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Increasing the speed or pace of a tennis ball can certainly give you an advantage over your opponent. A fast serve strategically placed can win you a quick point, and a fast passing shot might make your opponent think twice the next time he considers charging to the net. There are many parts to each tennis stroke, and with a few subtle changes in technique, it's possible to hit the ball with more power and pace. If your technique is solid, but you still can't get any pace on the ball, a few changes to your equipment might help.
If your forehand groundstroke has no pace, you may be letting the ball get too close to your body. According to tennis professional Vic Braden, this cramps your swing and reduces the length of your stroking radius, which reduces your potential power. To correct this, get your body into position early enough so that you can hit the ball away from your body, take a full swing, shift your body weight forward and transfer the power into the ball. Having a straight-back swing instead of a loop backswing makes it difficult to generate racket-head speed. The stroke's power is related to how fast the racket is moving when you contact the ball. With a loop backswing, the racket generates 11 mph as it drops to the bottom of the loop, according to Braden. With a straight-back swing, 0 mph is generated in the racket head at the same point. To hit the ball with more power and pace, change a straight-back swing to a loop swing.
Some players rely on just their hitting arm for power when hitting a backhand stroke. You can generate more ball speed by coiling and uncoiling your upper body during the stroke. On the backswing, coil your upper body by turning your shoulders away from the ball. Turn enough so that your opponent can see the back of your hitting shoulder. On the forward swing, rotate your hips and shoulders toward the ball to start the uncoiling action. Stop the forward rotation of your hitting shoulder just before impact. This allows your hitting arm and racket to accelerate and whip through the point of contact. The momentum and increase in the racket-head speed helps you hit the ball with more power. Learn to hit topspin backhands. A ball hit with topspin has a forward rotation that causes it to dip down into the court. This allows you to hit with power and still have the ball land within the boundaries of the court.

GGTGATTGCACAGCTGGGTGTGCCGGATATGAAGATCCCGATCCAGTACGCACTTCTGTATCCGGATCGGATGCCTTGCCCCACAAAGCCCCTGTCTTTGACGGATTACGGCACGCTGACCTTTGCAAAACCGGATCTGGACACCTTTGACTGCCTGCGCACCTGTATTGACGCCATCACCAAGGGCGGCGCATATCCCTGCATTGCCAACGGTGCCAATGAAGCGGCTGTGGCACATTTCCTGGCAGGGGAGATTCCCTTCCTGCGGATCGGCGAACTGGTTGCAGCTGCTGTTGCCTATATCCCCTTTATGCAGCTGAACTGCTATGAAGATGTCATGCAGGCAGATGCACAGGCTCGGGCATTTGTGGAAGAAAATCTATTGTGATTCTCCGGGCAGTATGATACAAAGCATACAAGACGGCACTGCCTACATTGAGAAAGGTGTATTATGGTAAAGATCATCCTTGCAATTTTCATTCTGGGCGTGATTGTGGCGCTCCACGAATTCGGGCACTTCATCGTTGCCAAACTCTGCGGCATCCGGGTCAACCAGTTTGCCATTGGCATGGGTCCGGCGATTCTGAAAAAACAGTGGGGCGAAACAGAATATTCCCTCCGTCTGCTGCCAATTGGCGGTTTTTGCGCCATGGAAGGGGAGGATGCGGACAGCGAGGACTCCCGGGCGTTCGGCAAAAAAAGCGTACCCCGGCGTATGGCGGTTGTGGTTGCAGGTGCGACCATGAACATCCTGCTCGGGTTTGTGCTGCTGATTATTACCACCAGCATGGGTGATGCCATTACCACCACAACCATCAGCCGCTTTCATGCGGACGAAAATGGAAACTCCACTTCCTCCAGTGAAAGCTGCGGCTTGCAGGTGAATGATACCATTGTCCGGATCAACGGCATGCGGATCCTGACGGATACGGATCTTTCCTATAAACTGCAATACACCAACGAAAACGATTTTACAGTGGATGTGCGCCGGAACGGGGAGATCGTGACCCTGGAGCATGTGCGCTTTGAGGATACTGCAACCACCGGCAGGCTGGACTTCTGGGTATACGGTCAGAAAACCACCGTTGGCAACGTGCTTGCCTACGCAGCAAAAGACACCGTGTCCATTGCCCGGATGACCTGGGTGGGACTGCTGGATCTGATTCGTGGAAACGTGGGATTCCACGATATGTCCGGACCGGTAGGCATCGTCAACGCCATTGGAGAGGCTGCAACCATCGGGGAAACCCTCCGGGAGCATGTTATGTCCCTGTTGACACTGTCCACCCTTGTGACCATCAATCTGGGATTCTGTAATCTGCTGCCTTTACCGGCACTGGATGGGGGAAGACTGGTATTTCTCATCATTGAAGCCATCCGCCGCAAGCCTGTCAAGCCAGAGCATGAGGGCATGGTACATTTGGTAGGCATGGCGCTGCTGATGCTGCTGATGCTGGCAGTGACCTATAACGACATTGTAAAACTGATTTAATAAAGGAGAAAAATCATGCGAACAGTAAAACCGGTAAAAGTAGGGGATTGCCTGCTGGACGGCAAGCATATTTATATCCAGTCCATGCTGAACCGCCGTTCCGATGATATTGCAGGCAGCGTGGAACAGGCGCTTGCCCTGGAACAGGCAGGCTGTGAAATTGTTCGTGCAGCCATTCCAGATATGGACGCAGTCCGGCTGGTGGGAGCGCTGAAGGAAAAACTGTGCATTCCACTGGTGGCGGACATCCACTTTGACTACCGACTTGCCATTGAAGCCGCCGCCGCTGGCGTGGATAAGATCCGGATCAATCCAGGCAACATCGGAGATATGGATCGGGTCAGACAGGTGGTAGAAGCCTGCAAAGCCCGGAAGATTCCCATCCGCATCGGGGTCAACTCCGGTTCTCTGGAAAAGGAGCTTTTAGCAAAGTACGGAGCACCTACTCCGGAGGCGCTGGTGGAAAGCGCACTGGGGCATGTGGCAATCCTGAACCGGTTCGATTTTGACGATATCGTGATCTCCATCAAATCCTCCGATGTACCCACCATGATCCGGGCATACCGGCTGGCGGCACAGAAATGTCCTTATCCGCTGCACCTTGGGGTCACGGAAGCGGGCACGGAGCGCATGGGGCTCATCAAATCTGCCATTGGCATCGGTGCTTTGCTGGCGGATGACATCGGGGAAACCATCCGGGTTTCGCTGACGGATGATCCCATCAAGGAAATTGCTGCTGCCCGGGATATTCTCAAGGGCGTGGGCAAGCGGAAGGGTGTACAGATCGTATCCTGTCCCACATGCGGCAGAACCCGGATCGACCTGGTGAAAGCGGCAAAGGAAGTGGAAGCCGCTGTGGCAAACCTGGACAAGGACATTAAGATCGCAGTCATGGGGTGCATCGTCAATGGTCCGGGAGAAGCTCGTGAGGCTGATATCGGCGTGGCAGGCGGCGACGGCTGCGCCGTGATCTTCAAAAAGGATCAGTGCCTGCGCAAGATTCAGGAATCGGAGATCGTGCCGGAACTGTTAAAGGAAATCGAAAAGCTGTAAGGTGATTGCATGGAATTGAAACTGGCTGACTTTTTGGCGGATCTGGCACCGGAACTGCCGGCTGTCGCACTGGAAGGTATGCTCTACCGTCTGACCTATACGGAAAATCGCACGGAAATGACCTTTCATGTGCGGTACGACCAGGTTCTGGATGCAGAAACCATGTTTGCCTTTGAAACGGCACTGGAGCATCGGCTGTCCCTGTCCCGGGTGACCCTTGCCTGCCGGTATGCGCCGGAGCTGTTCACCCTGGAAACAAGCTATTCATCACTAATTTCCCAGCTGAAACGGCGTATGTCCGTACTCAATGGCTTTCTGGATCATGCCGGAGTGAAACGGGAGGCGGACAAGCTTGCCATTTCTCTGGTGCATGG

There are many parts to the serve, but it's possible to increase the speed of your serve with just a couple of changes in technique. First consider your toss. The toss should be in front and off to the right of your body if you are right-handed. The opposite is true for left-handed players. Without hitting the ball, practice tossing the ball and letting it land on the court. The ball should land 12 to 16 inches inside the baseline. As with groundstrokes, rotate you upper body away from the net as you take your racket back. This promotes the coiling and uncoiling action necessary to generate maximum speed in the racket's head. Keep your hitting arm relaxed throughout. This helps unleash the power generated by the swing into and through the ball.
String tension affects the power of your strokes and, therefore, the ball speed. In general, a lower string tension provides more power. Power is also related to the racket's head size. Tennis rackets are available in different head sizes, and rackets with a larger head provide more power while rackets with a smaller head provide more control. Unless you are a world-class player, consider lowering the string tension and playing with a midsize or larger head racket to increase ball speed.